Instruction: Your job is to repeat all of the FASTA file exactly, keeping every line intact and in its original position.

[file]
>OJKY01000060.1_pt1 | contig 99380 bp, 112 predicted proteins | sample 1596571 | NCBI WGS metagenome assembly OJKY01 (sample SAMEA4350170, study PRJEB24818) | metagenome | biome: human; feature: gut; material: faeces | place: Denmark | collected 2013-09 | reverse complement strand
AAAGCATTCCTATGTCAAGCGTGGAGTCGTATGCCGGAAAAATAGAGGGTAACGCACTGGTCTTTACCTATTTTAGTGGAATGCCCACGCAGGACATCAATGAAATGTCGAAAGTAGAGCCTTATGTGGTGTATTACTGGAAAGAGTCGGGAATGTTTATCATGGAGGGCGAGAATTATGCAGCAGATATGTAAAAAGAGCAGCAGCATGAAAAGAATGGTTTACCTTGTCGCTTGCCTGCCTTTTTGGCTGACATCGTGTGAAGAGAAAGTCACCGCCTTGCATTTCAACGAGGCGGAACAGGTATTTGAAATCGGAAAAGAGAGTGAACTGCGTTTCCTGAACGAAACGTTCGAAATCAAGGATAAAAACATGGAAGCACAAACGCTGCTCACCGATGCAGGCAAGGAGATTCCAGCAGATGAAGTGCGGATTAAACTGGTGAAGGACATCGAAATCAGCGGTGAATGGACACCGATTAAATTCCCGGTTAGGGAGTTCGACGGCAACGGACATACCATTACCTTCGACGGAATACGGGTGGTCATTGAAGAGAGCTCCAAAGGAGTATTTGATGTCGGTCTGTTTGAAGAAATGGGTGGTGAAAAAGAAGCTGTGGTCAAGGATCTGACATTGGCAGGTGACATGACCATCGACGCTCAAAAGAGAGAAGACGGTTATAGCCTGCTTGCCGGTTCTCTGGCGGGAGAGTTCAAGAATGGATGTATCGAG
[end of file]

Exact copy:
>OJKY01000060.1_pt1 | contig 99380 bp, 112 predicted proteins | sample 1596571 | NCBI WGS metagenome assembly OJKY01 (sample SAMEA4350170, study PRJEB24818) | metagenome | biome: human; feature: gut; material: faeces | place: Denmark | collected 2013-09 | reverse complement strand
AAAGCATTCCTATGTCAAGCGTGGAGTCGTATGCCGGAAAAATAGAGGGTAACGCACTGGTCTTTACCTATTTTAGTGGAATGCCCACGCAGGACATCAATGAAATGTCGAAAGTAGAGCCTTATGTGGTGTATTACTGGAAAGAGTCGGGAATGTTTATCATGGAGGGCGAGAATTATGCAGCAGATATGTAAAAAGAGCAGCAGCATGAAAAGAATGGTTTACCTTGTCGCTTGCCTGCCTTTTTGGCTGACATCGTGTGAAGAGAAAGTCACCGCCTTGCATTTCAACGAGGCGGAACAGGTATTTGAAATCGGAAAAGAGAGTGAACTGCGTTTCCTGAACGAAACGTTCGAAATCAAGGATAAAAACATGGAAGCACAAACGCTGCTCACCGATGCAGGCAAGGAGATTCCAGCAGATGAAGTGCGGATTAAACTGGTGAAGGACATCGAAATCAGCGGTGAATGGACACCGATTAAATTCCCGGTTAGGGAGTTCGACGGCAACGGACATACCATTACCTTCGACGGAATACGGGTGGTCATTGAAGAGAGCTCCAAAGGAGTATTTGATGTCGGTCTGTTTGAAGAAATGGGTGGTGAAAAAGAAGCTGTGGTCAAGGATCTGACATTGGCAGGTGACATGACCATCGACGCTCAAAAGAGAGAAGACGGTTATAGCCTGCTTGCCGGTTCTCTGGCGGGAGAGTTCAAGAATGGATGTATCGAG